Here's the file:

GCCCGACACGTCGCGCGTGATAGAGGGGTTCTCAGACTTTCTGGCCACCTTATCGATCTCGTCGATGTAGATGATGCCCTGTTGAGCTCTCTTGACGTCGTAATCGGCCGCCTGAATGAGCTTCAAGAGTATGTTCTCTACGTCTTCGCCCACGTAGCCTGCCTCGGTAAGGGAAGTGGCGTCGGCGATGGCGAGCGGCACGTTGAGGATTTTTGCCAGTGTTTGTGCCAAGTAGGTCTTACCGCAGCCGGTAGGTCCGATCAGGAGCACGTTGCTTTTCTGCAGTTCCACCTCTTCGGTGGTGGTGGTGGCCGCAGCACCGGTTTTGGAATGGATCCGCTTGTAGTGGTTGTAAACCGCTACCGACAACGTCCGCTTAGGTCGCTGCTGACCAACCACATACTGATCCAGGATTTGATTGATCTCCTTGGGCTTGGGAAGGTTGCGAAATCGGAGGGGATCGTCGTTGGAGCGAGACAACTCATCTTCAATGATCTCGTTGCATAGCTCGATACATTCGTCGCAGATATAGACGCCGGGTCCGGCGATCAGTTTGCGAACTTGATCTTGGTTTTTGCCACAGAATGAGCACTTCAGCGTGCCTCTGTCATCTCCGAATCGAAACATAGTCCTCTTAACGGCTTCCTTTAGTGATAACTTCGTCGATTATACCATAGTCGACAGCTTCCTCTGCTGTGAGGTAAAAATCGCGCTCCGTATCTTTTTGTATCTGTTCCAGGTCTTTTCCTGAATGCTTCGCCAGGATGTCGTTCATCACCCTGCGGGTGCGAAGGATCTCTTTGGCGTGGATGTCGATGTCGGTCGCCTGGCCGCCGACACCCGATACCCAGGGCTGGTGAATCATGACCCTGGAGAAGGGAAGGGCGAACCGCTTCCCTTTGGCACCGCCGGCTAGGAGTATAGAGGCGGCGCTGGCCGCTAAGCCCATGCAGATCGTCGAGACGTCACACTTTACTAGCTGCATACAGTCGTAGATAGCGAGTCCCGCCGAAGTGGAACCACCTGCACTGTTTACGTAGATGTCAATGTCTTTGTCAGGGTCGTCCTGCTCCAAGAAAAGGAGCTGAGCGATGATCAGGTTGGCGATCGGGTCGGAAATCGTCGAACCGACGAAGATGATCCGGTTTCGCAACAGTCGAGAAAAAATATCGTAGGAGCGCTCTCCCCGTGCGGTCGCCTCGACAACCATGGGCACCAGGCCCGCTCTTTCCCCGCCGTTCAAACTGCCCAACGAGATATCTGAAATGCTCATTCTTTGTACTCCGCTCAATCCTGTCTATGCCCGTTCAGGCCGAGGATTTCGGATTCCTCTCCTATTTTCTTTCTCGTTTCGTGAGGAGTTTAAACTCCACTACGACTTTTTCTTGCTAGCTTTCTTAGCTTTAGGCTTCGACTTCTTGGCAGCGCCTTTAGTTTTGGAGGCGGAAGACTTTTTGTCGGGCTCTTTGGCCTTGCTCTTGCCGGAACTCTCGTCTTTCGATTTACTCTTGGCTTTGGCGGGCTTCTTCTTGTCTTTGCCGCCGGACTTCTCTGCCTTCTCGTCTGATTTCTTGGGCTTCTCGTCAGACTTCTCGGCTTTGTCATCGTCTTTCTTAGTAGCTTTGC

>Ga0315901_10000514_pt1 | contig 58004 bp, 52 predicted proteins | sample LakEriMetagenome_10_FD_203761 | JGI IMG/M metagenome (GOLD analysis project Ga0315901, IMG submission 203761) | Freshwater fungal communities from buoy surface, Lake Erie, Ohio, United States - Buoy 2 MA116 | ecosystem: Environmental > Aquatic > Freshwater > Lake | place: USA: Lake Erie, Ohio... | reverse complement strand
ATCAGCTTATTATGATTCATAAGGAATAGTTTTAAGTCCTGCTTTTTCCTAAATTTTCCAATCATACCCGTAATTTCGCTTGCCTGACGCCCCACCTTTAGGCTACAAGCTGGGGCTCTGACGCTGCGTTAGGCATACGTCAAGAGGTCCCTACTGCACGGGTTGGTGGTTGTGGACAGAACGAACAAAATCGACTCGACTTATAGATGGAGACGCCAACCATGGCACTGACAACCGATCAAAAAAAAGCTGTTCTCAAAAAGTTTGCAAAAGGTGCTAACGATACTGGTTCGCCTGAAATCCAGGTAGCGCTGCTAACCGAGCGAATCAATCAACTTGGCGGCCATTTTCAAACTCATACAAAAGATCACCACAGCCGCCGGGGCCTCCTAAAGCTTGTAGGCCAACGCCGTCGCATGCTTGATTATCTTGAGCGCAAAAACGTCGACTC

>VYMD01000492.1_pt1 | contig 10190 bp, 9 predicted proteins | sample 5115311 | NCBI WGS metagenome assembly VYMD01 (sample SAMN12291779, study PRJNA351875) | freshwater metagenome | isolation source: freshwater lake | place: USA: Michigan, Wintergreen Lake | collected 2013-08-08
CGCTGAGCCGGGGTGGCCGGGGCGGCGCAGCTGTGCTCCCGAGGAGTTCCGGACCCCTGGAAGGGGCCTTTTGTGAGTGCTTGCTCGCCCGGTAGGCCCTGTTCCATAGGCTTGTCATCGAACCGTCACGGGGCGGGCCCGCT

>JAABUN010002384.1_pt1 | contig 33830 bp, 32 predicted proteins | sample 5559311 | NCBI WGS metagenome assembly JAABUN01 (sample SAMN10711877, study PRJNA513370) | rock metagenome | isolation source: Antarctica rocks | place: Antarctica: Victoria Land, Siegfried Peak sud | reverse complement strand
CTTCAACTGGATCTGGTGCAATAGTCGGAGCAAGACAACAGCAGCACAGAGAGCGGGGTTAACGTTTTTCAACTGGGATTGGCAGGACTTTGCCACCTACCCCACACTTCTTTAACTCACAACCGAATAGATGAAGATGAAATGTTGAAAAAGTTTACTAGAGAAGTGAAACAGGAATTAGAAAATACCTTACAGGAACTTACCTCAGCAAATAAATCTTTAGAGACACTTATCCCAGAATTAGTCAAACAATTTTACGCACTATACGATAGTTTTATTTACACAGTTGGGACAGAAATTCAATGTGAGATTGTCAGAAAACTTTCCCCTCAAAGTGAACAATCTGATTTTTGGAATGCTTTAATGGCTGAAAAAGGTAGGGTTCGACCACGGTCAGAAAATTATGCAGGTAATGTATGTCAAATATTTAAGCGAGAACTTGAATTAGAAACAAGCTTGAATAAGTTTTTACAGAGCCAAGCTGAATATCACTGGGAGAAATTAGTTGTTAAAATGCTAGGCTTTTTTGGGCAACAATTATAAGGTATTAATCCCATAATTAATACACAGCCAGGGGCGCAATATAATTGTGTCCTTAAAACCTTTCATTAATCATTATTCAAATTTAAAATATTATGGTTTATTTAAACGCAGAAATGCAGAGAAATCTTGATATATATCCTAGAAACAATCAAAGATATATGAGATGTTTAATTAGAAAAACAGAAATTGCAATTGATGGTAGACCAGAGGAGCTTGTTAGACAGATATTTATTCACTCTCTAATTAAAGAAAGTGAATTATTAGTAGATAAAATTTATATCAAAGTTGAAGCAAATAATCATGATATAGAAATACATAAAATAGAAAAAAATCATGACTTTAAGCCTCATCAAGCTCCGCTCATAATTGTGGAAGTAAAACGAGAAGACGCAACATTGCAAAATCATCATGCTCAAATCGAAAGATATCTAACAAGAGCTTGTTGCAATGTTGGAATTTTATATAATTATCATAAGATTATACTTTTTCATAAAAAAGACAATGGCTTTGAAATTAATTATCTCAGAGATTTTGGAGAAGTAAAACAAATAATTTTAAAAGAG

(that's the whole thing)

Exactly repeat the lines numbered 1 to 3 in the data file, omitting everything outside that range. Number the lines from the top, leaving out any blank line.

GCCCGACACGTCGCGCGTGATAGAGGGGTTCTCAGACTTTCTGGCCACCTTATCGATCTCGTCGATGTAGATGATGCCCTGTTGAGCTCTCTTGACGTCGTAATCGGCCGCCTGAATGAGCTTCAAGAGTATGTTCTCTACGTCTTCGCCCACGTAGCCTGCCTCGGTAAGGGAAGTGGCGTCGGCGATGGCGAGCGGCACGTTGAGGATTTTTGCCAGTGTTTGTGCCAAGTAGGTCTTACCGCAGCCGGTAGGTCCGATCAGGAGCACGTTGCTTTTCTGCAGTTCCACCTCTTCGGTGGTGGTGGTGGCCGCAGCACCGGTTTTGGAATGGATCCGCTTGTAGTGGTTGTAAACCGCTACCGACAACGTCCGCTTAGGTCGCTGCTGACCAACCACATACTGATCCAGGATTTGATTGATCTCCTTGGGCTTGGGAAGGTTGCGAAATCGGAGGGGATCGTCGTTGGAGCGAGACAACTCATCTTCAATGATCTCGTTGCATAGCTCGATACATTCGTCGCAGATATAGACGCCGGGTCCGGCGATCAGTTTGCGAACTTGATCTTGGTTTTTGCCACAGAATGAGCACTTCAGCGTGCCTCTGTCATCTCCGAATCGAAACATAGTCCTCTTAACGGCTTCCTTTAGTGATAACTTCGTCGATTATACCATAGTCGACAGCTTCCTCTGCTGTGAGGTAAAAATCGCGCTCCGTATCTTTTTGTATCTGTTCCAGGTCTTTTCCTGAATGCTTCGCCAGGATGTCGTTCATCACCCTGCGGGTGCGAAGGATCTCTTTGGCGTGGATGTCGATGTCGGTCGCCTGGCCGCCGACACCCGATACCCAGGGCTGGTGAATCATGACCCTGGAGAAGGGAAGGGCGAACCGCTTCCCTTTGGCACCGCCGGCTAGGAGTATAGAGGCGGCGCTGGCCGCTAAGCCCATGCAGATCGTCGAGACGTCACACTTTACTAGCTGCATACAGTCGTAGATAGCGAGTCCCGCCGAAGTGGAACCACCTGCACTGTTTACGTAGATGTCAATGTCTTTGTCAGGGTCGTCCTGCTCCAAGAAAAGGAGCTGAGCGATGATCAGGTTGGCGATCGGGTCGGAAATCGTCGAACCGACGAAGATGATCCGGTTTCGCAACAGTCGAGAAAAAATATCGTAGGAGCGCTCTCCCCGTGCGGTCGCCTCGACAACCATGGGCACCAGGCCCGCTCTTTCCCCGCCGTTCAAACTGCCCAACGAGATATCTGAAATGCTCATTCTTTGTACTCCGCTCAATCCTGTCTATGCCCGTTCAGGCCGAGGATTTCGGATTCCTCTCCTATTTTCTTTCTCGTTTCGTGAGGAGTTTAAACTCCACTACGACTTTTTCTTGCTAGCTTTCTTAGCTTTAGGCTTCGACTTCTTGGCAGCGCCTTTAGTTTTGGAGGCGGAAGACTTTTTGTCGGGCTCTTTGGCCTTGCTCTTGCCGGAACTCTCGTCTTTCGATTTACTCTTGGCTTTGGCGGGCTTCTTCTTGTCTTTGCCGCCGGACTTCTCTGCCTTCTCGTCTGATTTCTTGGGCTTCTCGTCAGACTTCTCGGCTTTGTCATCGTCTTTCTTAGTAGCTTTGC

>Ga0315901_10000514_pt1 | contig 58004 bp, 52 predicted proteins | sample LakEriMetagenome_10_FD_203761 | JGI IMG/M metagenome (GOLD analysis project Ga0315901, IMG submission 203761) | Freshwater fungal communities from buoy surface, Lake Erie, Ohio, United States - Buoy 2 MA116 | ecosystem: Environmental > Aquatic > Freshwater > Lake | place: USA: Lake Erie, Ohio... | reverse complement strand
ATCAGCTTATTATGATTCATAAGGAATAGTTTTAAGTCCTGCTTTTTCCTAAATTTTCCAATCATACCCGTAATTTCGCTTGCCTGACGCCCCACCTTTAGGCTACAAGCTGGGGCTCTGACGCTGCGTTAGGCATACGTCAAGAGGTCCCTACTGCACGGGTTGGTGGTTGTGGACAGAACGAACAAAATCGACTCGACTTATAGATGGAGACGCCAACCATGGCACTGACAACCGATCAAAAAAAAGCTGTTCTCAAAAAGTTTGCAAAAGGTGCTAACGATACTGGTTCGCCTGAAATCCAGGTAGCGCTGCTAACCGAGCGAATCAATCAACTTGGCGGCCATTTTCAAACTCATACAAAAGATCACCACAGCCGCCGGGGCCTCCTAAAGCTTGTAGGCCAACGCCGTCGCATGCTTGATTATCTTGAGCGCAAAAACGTCGACTC